The Californian

There is hope for Venezuela

Sabrina Contreras, Staff Writer

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  Beautiful beaches, mountains that are full of life, warm bread with coffee, cheese on everything, intense card games, awfully translated TV shows, and the sweetest mangoes. If I told a stranger that these were the things that represent Venezuela to me, they would either think I’m crazy or they would laugh in my face.

What many people believe represent Venezuela right now is this: crisis, dictatorship, death, starvation, inflation, and corruption. Unfortunately, I can’t say they are wrong thanks to our dictador.   

Two decades ago, Venezuela was a country known for its Miss Universe winners. Now Venezuela is showing up all over the news due to the humanitarian crisis it is facing along with the tweet President Trump posted about how he recognizes the opposition leader Juan Guiado as the legitimate president of Venezuela over the current dictator Nicolas Maduro.  

Many people believe that this humanitarian crisis is being exaggerated or even made up by our government and the best thing for Venezuela is to leave it alone. As a Venezuelan, I can tell you that is not true.

For 20 years, Venezuela has been suffering under the regime of two different dictators with similar beliefs. First Hugo Chavez and now Nicolas Maduro. The only thing that came out of their leadership was the slow destruction of the country. The only solution to this problem is the removal of Maduro.

Over 20 years ago, Chavez was elected president because he represented change. He staged a coup to overthrow the president before him who wasn’t that great either. This coup failed and Chavez was thrown into jail— a place many Venezuelans wish he had stayed, including myself.

He eventually made it out, and was able to run for president. Venezuelans believed that the dramatic change he was going to bring was what they wanted, so they voted for him.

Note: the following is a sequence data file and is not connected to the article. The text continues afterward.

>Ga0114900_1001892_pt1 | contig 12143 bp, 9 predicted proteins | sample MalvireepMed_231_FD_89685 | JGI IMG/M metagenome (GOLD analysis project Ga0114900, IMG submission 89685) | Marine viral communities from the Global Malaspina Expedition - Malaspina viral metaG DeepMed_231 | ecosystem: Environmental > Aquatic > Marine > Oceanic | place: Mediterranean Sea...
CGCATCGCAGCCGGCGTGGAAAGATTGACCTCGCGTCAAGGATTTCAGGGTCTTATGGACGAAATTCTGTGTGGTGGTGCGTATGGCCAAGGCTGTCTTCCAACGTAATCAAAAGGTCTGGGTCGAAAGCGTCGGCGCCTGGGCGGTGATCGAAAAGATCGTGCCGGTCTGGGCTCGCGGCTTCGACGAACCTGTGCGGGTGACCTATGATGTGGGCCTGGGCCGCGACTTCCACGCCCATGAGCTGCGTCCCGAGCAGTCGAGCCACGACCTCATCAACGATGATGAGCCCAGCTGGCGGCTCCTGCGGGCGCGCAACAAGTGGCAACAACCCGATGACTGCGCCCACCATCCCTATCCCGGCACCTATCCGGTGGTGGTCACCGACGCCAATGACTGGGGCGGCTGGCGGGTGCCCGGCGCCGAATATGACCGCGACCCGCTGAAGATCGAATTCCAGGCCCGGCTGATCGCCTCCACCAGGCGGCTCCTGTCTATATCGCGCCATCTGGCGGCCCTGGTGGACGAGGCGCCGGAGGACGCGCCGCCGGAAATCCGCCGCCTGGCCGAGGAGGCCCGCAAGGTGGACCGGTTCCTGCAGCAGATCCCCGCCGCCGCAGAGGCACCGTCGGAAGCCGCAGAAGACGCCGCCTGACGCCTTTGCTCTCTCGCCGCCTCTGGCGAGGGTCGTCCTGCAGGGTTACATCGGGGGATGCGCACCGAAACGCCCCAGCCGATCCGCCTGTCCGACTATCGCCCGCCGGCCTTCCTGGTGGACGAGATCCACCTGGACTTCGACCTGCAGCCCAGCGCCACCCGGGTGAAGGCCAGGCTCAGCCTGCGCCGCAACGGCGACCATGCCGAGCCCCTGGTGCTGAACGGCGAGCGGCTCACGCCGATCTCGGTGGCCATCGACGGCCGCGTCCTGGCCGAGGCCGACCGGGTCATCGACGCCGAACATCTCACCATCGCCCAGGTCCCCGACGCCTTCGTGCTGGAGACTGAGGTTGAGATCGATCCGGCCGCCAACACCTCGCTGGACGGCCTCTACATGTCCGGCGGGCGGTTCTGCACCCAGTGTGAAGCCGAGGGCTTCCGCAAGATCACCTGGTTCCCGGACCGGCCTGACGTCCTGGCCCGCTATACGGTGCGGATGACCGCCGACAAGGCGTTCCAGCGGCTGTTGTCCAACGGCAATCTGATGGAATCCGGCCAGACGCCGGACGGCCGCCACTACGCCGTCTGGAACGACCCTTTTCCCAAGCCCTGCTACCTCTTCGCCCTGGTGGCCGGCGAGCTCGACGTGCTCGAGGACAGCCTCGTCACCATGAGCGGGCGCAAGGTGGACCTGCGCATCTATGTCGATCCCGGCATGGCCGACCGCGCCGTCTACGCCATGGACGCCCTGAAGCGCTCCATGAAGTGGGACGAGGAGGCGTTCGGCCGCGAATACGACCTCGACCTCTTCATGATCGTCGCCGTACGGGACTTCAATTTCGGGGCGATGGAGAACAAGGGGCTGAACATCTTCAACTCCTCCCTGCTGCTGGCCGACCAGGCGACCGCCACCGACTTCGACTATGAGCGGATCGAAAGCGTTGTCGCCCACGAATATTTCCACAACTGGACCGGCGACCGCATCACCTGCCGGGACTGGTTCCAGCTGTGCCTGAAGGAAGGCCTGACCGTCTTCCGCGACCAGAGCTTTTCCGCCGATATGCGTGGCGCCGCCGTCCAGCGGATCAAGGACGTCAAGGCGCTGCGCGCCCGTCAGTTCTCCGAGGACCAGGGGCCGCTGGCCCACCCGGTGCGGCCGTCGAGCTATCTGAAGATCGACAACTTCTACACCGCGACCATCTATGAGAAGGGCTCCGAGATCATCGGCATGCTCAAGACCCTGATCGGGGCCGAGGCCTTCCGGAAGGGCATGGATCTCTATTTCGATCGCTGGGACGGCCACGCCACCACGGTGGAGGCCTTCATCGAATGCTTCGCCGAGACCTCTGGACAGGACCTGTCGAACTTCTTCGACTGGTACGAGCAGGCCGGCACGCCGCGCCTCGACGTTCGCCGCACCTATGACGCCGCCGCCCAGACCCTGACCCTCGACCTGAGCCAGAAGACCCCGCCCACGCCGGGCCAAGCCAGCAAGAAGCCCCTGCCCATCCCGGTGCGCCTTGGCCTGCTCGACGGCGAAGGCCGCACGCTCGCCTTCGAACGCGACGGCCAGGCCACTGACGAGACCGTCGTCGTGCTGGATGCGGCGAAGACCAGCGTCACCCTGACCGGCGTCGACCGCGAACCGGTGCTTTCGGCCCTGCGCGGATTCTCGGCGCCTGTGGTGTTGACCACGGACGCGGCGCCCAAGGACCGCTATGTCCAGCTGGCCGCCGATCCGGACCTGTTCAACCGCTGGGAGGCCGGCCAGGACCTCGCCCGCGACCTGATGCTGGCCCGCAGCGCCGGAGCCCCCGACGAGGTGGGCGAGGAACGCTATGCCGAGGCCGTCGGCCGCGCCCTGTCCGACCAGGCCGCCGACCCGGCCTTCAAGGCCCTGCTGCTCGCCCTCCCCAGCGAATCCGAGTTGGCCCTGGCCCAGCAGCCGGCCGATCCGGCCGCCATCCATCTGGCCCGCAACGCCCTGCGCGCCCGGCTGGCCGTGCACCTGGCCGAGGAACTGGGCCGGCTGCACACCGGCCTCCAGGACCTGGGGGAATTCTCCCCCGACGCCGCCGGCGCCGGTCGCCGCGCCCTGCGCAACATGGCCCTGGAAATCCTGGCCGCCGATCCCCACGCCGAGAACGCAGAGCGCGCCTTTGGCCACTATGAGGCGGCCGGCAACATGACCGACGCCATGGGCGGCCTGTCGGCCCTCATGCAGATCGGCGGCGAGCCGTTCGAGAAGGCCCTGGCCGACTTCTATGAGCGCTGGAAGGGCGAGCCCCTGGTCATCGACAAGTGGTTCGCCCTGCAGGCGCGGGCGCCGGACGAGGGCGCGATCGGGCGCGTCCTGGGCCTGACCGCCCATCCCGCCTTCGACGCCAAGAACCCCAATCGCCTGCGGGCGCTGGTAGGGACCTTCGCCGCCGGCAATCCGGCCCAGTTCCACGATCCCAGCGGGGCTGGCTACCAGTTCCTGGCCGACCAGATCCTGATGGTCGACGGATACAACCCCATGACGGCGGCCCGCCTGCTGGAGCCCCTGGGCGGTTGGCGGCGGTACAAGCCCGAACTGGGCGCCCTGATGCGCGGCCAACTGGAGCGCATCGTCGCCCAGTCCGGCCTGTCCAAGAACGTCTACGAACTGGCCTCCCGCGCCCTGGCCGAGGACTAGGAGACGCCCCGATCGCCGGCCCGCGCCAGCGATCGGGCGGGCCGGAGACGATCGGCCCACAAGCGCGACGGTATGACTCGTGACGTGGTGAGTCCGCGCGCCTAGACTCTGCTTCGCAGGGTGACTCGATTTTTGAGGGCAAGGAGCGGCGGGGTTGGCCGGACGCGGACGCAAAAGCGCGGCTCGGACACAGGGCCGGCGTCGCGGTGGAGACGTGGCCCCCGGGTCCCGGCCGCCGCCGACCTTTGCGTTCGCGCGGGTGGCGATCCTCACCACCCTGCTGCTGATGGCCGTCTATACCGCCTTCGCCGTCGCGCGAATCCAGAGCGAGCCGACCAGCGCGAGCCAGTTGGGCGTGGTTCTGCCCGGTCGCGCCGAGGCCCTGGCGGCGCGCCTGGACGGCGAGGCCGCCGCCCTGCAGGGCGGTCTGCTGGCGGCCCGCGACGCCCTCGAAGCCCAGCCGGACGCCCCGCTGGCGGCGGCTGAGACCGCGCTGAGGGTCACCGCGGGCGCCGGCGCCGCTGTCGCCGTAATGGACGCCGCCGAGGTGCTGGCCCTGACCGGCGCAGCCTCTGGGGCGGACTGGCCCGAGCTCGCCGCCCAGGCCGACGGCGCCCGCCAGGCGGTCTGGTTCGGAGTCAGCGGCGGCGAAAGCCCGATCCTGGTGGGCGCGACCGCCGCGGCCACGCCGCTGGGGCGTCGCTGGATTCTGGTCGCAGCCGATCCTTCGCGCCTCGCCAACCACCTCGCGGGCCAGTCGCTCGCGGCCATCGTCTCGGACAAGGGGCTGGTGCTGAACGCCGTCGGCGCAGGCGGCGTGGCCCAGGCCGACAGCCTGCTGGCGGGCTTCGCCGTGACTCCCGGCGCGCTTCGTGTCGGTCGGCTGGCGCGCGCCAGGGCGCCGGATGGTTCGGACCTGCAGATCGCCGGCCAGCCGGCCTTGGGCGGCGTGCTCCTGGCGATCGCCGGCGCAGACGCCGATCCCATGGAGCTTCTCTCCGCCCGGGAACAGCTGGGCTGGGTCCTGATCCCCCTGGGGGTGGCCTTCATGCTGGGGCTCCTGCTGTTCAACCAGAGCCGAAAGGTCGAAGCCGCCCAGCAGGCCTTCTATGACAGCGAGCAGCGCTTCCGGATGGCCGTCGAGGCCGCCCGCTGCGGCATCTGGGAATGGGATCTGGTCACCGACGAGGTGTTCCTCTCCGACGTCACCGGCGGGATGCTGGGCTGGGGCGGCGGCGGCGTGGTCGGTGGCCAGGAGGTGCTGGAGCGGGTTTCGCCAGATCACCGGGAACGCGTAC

His presidency— if you can call it that—  lasted for 14 years, until his death in 2013. Here is where his successor, Maduro, comes into play.

Elections were held soon after Chavez died and for the first time in a while, Venezuelans were feeling hopeful. Finally the time of change had arrived, many thought.

The only thing I remember vividly from the exact moment that Maduro was announced president was watching as my mom cried. She was crying for all of her family who lives in Venezuela, all of my family that lives in Venezuela. She was crying for those who had to continue suffering through this crisis and watch as the rich and prosperous Venezuela from 20 years ago slowly start to disintegrate under the Chavez and now Maduro regime.

Now fast forward to present day, and thousands of people are dying as Maduro held an unconstitutional election and was sworn in for his second term on January 10, 2019. The doubts people had about his first election being rigged were completely proven to be true after his most recent “re-elections”.

Not everyone agreed to these facts as I saw posts under the hashtag “handsoffvenezuela” start to infest my instagram feed. People were trying to spread false pro-Maduro information.

It’s a shame they don’t realize that they won’t stop me and hundreds of thousands of Venezuelans from protesting and supporting Juan Guaido, a politician who was elected by the people as the President of the Venezuelan National Assembly and has started to gain the support of members of the Venezuelan military.

Guiado has been serving as the interim President of Venezuela since January 2019, and has been recognized by several countries and most Venezuelans as the President of Venezuela.

He was able to step up, knowing that he was putting his life at risk, to be a part of the solution to Venezuela’s crisis. He has sparked hope in Venezuelans that they haven’t felt in a long time, a hope that Venezuela will soon return to the prosperous rich country that it was 20 years ago.

 

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There is hope for Venezuela